Commentary

The Verdict On GDPR: A Big Yawn

European vendors seem to think of the EU’s General Data Protection (GDPR) as no big deal.

Less than a fifth think it will have real teeth, and a little more than a quarter expect to get a big financial boost from it. Most firms have not completed their preparations.

Those are among the findings of a study of resellers and MSPs by Channel.web.co in association with solarwinds msp.

Of 250 firms studied, 7% have completed their preparations in the UK, compared with 9% in France and 4% in the Netherlands.

Overall, 43% are in the process of implementing detailed plans to ensure compliance by deadline.

Yet many feel they’re not ready to give advice to clients on the subject. Of those polled, 24% say they’re not at all prepared, and 46% say they are prepared, but to a limited extent.

And that heralded financial bonanza?

Only 24% in the UK expect a GDPR windfall versus 26% in France, 23% in the Netherlands, 11% in Germany and 12% in Italy.

They also don’t expect to see big spending by clients on security and storage. In most countries, the answer is “to a limited extent,” with 46% saying so in the UK and Germany, 44% in France and 45% in Italy. The biggest spending will be on encryption and two-factor authentication, among other hotspots.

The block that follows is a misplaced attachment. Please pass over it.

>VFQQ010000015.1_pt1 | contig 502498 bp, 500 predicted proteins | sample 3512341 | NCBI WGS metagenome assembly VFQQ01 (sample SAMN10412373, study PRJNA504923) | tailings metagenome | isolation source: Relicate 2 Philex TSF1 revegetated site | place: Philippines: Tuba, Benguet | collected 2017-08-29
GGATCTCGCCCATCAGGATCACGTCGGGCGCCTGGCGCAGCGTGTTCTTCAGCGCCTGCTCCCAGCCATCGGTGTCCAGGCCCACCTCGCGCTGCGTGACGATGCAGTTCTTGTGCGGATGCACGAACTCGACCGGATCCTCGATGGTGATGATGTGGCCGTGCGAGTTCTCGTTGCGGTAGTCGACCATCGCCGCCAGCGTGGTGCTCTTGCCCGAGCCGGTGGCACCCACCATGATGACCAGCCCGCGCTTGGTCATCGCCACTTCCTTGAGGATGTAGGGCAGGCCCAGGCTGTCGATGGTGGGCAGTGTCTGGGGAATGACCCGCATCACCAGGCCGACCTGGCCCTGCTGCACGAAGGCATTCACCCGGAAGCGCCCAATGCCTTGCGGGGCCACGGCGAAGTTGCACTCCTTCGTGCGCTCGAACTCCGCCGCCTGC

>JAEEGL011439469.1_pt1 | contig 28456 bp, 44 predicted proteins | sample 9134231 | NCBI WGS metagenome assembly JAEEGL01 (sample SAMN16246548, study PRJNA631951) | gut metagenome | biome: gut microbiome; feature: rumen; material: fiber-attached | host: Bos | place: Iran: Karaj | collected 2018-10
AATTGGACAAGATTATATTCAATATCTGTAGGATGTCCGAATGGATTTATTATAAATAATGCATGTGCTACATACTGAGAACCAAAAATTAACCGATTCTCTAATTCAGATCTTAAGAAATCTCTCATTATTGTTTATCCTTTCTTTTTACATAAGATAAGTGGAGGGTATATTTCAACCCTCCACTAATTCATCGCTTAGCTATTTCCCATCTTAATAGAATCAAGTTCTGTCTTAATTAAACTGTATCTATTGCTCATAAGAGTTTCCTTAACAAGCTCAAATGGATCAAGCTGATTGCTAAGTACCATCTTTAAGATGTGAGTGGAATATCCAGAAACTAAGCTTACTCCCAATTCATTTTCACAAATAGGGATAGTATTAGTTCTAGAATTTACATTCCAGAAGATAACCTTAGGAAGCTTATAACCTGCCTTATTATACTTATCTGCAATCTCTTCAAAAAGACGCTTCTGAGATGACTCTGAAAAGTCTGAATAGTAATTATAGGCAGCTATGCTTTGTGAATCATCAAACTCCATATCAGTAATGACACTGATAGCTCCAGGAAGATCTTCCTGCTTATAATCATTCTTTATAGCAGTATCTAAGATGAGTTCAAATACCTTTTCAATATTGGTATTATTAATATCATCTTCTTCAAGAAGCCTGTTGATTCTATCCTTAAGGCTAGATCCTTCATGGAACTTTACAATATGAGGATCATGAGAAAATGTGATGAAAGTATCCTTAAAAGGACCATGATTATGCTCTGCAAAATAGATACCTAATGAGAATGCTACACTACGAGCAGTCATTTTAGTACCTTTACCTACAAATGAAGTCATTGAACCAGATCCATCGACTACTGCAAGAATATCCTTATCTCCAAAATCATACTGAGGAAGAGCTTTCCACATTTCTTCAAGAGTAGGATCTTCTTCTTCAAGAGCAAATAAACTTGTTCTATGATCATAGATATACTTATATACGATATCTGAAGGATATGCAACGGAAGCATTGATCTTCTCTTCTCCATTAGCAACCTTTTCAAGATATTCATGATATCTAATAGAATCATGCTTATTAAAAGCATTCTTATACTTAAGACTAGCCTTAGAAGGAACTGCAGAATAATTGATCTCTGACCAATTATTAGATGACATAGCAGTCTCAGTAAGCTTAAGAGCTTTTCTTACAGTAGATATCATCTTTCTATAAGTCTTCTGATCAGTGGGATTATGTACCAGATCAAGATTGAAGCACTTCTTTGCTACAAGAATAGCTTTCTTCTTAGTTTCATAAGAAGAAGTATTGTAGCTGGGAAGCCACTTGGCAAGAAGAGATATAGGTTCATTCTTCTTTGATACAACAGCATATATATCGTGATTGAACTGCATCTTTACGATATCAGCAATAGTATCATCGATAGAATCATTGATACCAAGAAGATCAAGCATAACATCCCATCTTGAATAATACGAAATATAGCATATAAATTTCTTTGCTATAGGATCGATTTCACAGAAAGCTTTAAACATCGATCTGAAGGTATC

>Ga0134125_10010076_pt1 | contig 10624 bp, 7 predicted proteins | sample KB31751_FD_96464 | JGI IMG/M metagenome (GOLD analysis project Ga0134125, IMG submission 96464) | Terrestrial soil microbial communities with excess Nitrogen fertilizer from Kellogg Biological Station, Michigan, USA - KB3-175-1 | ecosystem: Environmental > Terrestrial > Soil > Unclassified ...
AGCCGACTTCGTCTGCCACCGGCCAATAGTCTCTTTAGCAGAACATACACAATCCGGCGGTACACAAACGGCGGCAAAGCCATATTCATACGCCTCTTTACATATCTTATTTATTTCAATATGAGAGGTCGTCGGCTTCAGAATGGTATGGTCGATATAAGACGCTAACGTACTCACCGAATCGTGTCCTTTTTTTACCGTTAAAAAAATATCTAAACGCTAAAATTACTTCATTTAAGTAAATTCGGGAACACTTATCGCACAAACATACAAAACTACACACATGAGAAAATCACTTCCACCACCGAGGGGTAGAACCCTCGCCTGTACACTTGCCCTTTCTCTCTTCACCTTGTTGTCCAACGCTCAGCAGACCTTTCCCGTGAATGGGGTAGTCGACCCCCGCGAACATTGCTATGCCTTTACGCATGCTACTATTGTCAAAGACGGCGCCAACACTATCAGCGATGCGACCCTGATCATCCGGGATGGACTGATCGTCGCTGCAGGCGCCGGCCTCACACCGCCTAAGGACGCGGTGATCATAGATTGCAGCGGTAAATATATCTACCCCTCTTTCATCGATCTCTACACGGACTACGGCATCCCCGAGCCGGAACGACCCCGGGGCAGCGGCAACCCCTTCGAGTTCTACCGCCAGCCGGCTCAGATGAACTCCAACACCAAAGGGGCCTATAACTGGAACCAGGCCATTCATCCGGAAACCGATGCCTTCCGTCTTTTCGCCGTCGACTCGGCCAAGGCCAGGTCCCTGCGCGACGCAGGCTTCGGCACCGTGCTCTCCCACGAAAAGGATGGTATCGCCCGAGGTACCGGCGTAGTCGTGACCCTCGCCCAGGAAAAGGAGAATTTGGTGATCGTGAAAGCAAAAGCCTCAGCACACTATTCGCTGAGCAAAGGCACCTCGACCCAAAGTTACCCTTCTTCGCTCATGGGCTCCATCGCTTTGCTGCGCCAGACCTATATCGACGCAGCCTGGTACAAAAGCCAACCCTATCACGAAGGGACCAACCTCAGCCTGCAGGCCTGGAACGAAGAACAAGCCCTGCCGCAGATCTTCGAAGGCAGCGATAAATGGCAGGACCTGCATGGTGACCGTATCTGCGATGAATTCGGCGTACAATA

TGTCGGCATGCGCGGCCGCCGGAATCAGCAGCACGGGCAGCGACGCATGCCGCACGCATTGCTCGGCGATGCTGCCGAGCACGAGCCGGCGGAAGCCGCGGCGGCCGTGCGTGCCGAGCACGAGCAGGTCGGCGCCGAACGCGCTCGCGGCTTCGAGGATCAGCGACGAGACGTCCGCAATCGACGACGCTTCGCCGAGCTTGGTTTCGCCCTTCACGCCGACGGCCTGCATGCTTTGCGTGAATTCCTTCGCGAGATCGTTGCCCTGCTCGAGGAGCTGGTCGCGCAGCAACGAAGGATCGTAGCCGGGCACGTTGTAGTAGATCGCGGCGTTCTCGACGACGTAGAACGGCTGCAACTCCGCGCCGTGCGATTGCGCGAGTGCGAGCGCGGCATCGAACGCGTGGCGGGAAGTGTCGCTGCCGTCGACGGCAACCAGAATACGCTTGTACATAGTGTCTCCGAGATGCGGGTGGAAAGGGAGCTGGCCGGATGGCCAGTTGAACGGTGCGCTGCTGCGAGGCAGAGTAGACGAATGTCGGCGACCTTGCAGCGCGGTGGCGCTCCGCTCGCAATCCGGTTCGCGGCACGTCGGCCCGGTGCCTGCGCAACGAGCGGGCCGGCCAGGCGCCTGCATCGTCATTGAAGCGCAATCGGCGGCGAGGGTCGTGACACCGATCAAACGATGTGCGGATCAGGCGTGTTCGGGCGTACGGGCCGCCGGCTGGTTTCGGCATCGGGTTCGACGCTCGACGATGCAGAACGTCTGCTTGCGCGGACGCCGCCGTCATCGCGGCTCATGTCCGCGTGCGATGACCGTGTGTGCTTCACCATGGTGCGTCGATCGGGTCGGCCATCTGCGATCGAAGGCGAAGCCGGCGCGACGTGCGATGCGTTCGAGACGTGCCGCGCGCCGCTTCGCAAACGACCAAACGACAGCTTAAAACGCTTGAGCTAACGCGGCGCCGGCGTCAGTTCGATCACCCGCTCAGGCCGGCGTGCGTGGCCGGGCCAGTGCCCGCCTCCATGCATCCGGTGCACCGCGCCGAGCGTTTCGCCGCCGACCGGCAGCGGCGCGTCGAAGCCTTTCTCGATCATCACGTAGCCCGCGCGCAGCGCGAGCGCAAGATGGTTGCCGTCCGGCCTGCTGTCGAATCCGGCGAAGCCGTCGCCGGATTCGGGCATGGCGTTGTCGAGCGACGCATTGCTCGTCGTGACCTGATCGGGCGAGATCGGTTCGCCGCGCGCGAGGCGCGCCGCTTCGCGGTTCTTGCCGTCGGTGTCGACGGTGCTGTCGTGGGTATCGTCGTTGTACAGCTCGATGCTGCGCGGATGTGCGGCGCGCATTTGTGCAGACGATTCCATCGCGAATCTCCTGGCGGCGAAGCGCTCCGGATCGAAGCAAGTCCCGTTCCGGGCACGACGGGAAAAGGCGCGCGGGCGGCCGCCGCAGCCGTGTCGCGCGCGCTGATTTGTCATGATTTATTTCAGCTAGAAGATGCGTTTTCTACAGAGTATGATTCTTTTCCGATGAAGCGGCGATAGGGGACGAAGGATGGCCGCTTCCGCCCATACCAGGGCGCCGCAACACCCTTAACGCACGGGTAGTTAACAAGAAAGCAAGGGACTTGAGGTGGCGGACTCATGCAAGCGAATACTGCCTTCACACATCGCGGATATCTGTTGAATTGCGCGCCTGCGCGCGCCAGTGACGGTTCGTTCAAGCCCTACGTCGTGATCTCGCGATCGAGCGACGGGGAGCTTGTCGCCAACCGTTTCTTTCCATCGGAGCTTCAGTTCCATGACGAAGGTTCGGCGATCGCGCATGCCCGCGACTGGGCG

Not that they’re afraid of GDPR A mere 18% say it will have real teeth. And while 38% say it will have teeth, they expect those who are non-compliant to be safe for a year or two.

In addition, 25% say they will make an example of a few big firms, but most firms will be under its radar.

French firms are most likely to fear GDPR, with 27% saying it will have teeth. In the UK, only 21% agree, vs. 19% in Italy and 8% in the Netherlands.

And there are varying degrees of readiness when it comes to removing clients’ personal data. In Germany, 55% say it would be either somewhat or extremely difficult to do so, compared with 26% n the UK.

How do they define personal information?

Of those surveyed, 97% specify banking details, 87% medical information,  82% names, 83% biometric data.

But they believe GRPD will force them to jump into social media, with 68% saying they will have to do so at least to some extent,

Their final verdict? That the impact of GDPR has been exaggerated.

“Everyone knows it's a potential issue, but most are skeptical about it because of the "hype" factor,” says one marketing director/CMO of a UK consultancy. “Having been to events recently most of the market believe there will be a period of grace.” 

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